Wednesday, November 28, 2001

I was thinking about The White Seal today. Not the show with the white basketball coach. That was The White Shadow. No, I'm talking about The White Seal, a seasonal cartoon for kids that was about the dangers of clubbing baby seals, because if you do club baby seals, you will be menaced by a white seal, which as we all know is pretty scary. I remember digging this special when I was a pup, though I don't think they show it anymore. It was probably too traumatic. In some corner of my mind it is linked to a horrible film they showed us in grade school that featured a field full of prairie dogs being blown up using copious amounts of TNT. Of course, it was very similar to another Rudyard Kipling cartoon: Rikki-Tiki Tavi, which was about the dangers of being a King Cobra when there's a strutting mongoose hanging around the veranda.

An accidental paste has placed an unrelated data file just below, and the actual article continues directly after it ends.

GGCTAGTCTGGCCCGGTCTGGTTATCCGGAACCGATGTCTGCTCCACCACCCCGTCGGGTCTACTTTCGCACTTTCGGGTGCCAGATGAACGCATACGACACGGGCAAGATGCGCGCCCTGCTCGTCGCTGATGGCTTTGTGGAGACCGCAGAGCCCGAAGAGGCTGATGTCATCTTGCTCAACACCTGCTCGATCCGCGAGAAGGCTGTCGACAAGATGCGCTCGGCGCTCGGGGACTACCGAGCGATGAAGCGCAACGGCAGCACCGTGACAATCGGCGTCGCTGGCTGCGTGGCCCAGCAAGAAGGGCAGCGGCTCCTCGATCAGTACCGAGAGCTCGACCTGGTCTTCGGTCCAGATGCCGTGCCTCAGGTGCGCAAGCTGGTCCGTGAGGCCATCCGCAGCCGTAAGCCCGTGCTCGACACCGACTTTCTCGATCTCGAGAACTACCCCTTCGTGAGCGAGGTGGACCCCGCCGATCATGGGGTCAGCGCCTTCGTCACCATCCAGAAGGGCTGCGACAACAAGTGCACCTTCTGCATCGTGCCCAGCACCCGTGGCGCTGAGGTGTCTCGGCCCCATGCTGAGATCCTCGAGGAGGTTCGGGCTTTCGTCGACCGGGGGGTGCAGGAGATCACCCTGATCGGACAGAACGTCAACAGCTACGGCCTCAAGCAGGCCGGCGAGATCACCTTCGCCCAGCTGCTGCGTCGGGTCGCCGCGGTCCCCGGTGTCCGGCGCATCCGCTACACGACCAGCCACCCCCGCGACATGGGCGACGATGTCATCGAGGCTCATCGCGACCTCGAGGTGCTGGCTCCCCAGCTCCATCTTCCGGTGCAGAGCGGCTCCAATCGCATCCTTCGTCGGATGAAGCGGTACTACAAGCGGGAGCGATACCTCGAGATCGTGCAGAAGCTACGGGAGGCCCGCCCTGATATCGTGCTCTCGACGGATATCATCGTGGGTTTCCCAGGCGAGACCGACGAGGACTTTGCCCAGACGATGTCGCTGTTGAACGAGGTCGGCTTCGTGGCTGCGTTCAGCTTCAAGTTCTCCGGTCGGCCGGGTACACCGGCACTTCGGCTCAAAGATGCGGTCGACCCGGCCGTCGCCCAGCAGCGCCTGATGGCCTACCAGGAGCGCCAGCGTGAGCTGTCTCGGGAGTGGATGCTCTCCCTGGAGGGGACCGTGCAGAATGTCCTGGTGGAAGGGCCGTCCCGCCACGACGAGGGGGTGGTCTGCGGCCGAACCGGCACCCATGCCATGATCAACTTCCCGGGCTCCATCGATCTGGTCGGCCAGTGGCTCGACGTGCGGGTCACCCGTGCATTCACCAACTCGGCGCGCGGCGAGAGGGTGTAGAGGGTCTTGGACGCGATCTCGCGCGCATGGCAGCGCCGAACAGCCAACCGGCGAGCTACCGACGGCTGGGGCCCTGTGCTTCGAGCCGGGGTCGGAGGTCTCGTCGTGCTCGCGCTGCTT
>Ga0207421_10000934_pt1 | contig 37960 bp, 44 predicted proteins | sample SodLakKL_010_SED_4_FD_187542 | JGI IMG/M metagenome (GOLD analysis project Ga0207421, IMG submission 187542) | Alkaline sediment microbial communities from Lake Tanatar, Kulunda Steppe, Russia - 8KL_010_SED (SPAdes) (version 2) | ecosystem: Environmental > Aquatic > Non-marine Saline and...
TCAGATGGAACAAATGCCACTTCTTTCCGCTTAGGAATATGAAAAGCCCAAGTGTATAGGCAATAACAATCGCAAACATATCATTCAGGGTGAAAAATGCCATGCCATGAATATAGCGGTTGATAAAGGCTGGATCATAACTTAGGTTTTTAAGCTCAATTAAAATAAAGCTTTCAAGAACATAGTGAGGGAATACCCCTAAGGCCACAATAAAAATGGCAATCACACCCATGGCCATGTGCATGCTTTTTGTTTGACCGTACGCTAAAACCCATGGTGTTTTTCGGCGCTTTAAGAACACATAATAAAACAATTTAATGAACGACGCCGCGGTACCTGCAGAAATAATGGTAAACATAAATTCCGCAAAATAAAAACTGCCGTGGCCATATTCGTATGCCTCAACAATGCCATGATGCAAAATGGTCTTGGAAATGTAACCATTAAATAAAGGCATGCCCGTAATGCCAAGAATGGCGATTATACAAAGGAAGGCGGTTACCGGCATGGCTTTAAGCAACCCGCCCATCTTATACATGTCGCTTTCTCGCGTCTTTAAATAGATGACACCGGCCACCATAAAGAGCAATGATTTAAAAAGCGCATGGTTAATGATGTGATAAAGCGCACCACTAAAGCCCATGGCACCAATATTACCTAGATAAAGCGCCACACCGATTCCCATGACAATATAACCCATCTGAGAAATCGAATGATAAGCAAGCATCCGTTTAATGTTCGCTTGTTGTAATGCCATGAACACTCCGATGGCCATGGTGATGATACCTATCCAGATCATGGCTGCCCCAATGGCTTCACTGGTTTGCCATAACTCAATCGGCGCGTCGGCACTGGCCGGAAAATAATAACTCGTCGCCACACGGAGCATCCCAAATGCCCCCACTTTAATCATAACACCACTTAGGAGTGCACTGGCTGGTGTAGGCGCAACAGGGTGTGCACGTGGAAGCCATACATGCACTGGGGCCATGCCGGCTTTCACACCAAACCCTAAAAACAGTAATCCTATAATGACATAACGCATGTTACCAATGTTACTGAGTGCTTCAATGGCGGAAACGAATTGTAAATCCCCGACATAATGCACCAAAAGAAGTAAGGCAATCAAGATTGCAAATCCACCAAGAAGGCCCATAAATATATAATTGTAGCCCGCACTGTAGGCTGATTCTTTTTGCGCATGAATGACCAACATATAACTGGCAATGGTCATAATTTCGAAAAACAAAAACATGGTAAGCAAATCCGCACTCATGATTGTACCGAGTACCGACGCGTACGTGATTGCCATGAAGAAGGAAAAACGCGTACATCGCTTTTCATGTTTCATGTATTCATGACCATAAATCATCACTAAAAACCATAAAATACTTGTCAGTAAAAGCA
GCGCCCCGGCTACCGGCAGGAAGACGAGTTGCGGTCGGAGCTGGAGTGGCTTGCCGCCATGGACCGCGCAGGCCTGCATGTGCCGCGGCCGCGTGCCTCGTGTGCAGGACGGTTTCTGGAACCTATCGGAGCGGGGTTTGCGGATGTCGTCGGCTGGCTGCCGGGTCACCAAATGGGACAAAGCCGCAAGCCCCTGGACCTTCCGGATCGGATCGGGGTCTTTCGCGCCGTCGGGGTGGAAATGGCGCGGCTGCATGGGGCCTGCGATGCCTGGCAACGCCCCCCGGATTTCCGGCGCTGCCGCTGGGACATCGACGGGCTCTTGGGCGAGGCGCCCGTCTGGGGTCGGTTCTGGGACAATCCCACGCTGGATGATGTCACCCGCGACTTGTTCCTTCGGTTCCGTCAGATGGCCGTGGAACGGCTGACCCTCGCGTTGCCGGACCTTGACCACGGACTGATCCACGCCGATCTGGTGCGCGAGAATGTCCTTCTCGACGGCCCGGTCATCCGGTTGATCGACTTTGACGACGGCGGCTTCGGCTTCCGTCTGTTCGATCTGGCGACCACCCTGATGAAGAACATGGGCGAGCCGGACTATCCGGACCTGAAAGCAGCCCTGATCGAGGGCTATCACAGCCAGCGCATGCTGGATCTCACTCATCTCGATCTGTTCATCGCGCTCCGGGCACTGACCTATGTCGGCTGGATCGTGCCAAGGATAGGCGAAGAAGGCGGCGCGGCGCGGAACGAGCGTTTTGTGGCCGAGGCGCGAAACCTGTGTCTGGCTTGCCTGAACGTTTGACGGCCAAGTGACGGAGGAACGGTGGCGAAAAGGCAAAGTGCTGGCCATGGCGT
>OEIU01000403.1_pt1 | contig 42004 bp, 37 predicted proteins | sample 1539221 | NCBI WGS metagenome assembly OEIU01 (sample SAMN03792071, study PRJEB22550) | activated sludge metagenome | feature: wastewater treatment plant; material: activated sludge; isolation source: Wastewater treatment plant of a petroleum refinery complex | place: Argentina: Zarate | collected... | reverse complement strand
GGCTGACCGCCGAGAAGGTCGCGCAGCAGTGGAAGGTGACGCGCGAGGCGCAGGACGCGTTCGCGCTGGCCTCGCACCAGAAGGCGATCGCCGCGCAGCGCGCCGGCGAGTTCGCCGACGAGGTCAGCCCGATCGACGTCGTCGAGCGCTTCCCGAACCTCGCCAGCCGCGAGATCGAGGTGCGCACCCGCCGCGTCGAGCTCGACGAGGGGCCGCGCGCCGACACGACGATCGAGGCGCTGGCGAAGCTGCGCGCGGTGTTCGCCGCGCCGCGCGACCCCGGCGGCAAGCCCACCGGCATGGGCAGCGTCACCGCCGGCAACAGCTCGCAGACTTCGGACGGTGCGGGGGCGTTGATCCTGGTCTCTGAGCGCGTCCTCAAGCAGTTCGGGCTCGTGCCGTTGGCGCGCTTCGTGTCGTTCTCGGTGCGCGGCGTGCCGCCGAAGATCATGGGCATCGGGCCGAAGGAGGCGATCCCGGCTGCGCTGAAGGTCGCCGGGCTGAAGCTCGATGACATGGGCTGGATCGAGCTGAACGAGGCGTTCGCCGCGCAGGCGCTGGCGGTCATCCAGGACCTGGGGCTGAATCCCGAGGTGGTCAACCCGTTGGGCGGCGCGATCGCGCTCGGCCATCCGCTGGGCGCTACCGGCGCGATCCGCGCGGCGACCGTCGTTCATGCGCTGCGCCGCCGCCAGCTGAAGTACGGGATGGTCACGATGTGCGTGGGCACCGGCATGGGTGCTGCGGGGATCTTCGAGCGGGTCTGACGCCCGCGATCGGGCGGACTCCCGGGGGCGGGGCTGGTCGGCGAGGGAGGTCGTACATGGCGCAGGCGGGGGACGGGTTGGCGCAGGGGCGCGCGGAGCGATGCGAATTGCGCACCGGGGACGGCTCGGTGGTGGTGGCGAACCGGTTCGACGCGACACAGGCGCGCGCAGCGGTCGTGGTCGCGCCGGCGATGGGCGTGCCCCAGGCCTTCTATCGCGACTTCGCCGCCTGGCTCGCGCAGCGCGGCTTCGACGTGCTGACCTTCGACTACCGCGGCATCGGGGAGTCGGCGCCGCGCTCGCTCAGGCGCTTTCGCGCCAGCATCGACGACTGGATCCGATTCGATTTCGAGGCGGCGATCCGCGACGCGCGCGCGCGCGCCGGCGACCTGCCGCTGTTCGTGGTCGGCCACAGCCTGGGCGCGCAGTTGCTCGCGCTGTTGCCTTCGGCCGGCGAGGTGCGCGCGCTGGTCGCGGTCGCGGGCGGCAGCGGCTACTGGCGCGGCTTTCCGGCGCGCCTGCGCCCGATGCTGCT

Anyway, what I'm getting at here is that I think these sort of stories scarred me emotionally as a child. I get too worked up when I see them and end up sobbing like a little baby.

Whenever there are animals on screen, I know trouble is afoot. When you've got a cute little dog in a movie, he may as well be wearing a red shirt on Star Trek: his fictional thread will be cut short just as soon as you, the viewer, grow attached to him. Don't even talk to me about Where The Red Fern Grows. I'm getting choked up just thinking about it. Or The Unbearable Lightness of Being.

Where's PETA on this one I ask you? Protect the fictional doggies! Let them no longer be used to tug our heartstrings! Make their existence more meaningful than simply a plot device!


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